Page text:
David Ferrer's incredible career at the ASB Classic came to a premature end when the four time champion was forced to retire from his second round match with injury.

It was cruel for the 36-year-old, especially given his amazing durability over the years; in 1100 previous ATP matches, the Spaniard had retired hurt on only eight times.

But it won't detract from the memories, where over the course of 14 summers at Stanley St, Ferrer became an adopted Kiwi and one of the most popular foreign players in the history of the event.

1. 2003 - The beginning

As a 20-year-old, in just his third year on tour, Ferrer made an instant impression. After beating compatriot Alberto Martin, Ferrer shocked world No17 Fernando Gonzalez before bowing out to two-time Auckland champion Dominik Hrbaty in the quarter-finals.


2. 2007 - The first trophy

Ferrer was third seed, behind world No7 Tommy Robredo and Croatian Mario Ancic, among a lineup that also included Gael Monfils, Juan Martin del Potro, Juan Carlos Ferrero and Stan Wawrinka. In his third appearance in Auckland, Ferrer cut a swathe through the field. He came back from a set down to beat French Open champion Gaston Gaudio in the first round, and prevailed in a three-set semifinal battle against Mardy Fish, before sweeping compatriot Robredo 6-4, 6-2 in the final.

David Ferrer in action in 2007. Photo / Getty
David Ferrer in action in 2007. Photo / Getty

3. 2011 - The favourite

Among his 42 matches in Auckland, Ferrer always nominates one as his favourite. It was the 2011 final, against talented Argentinian and former Wimbledon finalist David Nalbandian. "It was my best. I played very well against David, but also in every match [that year] I had a very high level," recalled Ferrer. "It's very difficult to have a [tournament] like that". On the way to the decider, Ferrer survived two three set matches, including a memorable battle with 2008 Auckland champion Philipp Kohlscreiber.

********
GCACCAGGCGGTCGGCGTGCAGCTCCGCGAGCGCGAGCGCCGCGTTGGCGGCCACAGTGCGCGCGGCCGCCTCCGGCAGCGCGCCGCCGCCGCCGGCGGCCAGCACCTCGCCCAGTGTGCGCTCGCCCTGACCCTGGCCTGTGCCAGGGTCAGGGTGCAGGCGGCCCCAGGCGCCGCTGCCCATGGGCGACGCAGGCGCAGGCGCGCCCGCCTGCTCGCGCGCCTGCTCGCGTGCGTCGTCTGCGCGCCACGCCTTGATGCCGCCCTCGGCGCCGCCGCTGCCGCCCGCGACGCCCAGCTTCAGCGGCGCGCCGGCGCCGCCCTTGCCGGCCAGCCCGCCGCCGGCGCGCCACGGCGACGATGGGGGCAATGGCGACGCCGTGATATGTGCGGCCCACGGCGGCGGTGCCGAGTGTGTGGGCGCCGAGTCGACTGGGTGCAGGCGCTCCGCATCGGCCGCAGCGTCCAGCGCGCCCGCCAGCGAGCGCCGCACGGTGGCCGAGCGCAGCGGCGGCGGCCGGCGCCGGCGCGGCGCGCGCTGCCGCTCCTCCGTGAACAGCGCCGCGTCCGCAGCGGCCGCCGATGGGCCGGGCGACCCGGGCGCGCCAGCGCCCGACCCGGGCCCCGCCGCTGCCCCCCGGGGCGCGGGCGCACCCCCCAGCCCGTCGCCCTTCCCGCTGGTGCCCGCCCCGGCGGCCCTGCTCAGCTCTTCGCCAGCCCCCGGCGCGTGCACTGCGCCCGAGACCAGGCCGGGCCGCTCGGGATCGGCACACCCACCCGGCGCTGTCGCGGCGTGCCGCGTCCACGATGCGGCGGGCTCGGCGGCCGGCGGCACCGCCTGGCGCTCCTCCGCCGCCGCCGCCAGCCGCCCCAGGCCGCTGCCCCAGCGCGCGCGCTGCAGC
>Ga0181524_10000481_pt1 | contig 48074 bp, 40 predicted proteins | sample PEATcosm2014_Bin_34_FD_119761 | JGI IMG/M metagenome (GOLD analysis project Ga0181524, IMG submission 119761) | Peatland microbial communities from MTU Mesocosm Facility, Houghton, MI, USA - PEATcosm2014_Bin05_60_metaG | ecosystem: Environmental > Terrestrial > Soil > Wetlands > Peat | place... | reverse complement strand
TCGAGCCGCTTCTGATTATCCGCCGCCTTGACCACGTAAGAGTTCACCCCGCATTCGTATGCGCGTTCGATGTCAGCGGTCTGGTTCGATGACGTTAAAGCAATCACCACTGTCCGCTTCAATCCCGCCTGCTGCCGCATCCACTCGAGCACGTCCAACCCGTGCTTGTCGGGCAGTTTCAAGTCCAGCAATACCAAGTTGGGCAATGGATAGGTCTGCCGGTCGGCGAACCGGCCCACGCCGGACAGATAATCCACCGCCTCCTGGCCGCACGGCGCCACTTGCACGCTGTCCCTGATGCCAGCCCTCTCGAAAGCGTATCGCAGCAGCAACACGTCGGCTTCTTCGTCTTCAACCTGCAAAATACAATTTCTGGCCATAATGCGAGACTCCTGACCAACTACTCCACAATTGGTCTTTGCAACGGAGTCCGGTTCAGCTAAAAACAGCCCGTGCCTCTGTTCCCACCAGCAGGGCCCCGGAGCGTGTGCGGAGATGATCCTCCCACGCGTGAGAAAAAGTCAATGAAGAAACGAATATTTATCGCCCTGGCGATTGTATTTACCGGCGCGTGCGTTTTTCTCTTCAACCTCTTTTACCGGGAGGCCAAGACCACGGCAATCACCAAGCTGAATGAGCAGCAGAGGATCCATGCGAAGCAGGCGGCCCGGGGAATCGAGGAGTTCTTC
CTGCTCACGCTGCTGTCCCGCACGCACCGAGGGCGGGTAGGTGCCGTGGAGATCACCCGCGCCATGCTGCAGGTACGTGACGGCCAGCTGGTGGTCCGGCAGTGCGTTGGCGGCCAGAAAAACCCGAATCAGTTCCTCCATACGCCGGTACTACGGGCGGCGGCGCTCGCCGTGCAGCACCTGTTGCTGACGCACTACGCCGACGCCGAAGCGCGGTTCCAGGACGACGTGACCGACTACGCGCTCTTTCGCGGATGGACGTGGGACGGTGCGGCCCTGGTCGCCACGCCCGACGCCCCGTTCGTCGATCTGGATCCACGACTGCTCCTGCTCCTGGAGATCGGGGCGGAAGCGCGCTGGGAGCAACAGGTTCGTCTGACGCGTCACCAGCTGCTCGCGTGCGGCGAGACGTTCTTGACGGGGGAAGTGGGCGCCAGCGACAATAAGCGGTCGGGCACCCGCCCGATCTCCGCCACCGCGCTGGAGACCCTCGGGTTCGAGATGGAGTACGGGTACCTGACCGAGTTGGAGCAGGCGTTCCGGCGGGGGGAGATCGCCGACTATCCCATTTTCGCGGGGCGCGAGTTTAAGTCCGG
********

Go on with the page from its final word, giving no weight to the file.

4. 2013 - The untouchable

By the time Ferrer arrived here in 2013, he seemed almost invincible on the Auckland courts. The 30-year-old had won back to back ASB Classic titles, was ranked No5 in the world and had reached the US Open semi finals a few months earlier. He hadn't tasted defeat in Auckland since 2010, and extended the streak in brilliant fashion, topping Monfils in the last four before trumping Kohlscreiber in the final.

David Ferrer in Auckland in 2013. Photo / Getty
David Ferrer in Auckland in 2013. Photo / Getty

5. 2014 - The shock

A strange silence descended on Stanley St on the afternoon of January 10, 2014, as, for the first time since the turn of the decade, Ferrer walked off defeated. The crowd didn't quite know what to do, and the Spaniard would later admit this was the toughest Auckland loss of his career. Then ranked world No3, Ferrer had prevailed in two three-set battles to get to the semifinals, but was then turned over by world No62 Yen-Hsun Lu, of Taiwan.

6. 2016 - The heartbreaker

After his semifinal defeat to Jack Sock in 2016, Ferrer was so crushed he walked straight off the court and out of the stadium. He didn't warm down, and for the first time in his Auckland career, didn't do any post-match interviews. Later an apologetic Ferrer talked over the phone with some journalists from his hotel, with the emotion still evident in his voice. The prospect of breaking Roy Emerson's record of four Auckland titles had been heavily promoted before the event, and Ferrer knew it was a golden opportunity lost.

David Ferrer in Auckland. Photo / Getty
David Ferrer in Auckland. Photo / Getty

7. 2018 - The last stand

Ferrer's ranking had ballooned to No38, the first time he had been outside the top 20 since 2005. He was past his 35th birthday, and had fallen at the first hurdle in Auckland the year before.

There were concerns he was on borrowed time, but the veteran rolled back the years with a memorable run to the last four 12 months ago, highlighted by a victory over Hyeon Chung in the quarter-finals, before falling to del Potro in the semifinals.

David Ferrer

* 14 Auckland appearances 2003-2019.


* Four titles (2007, 2011-2013).

* Four semifinals (2009, 2014, 2016, 2018).

* Three quarter-finals (2003, 2006, 2008).

* 32-10 match win/loss record.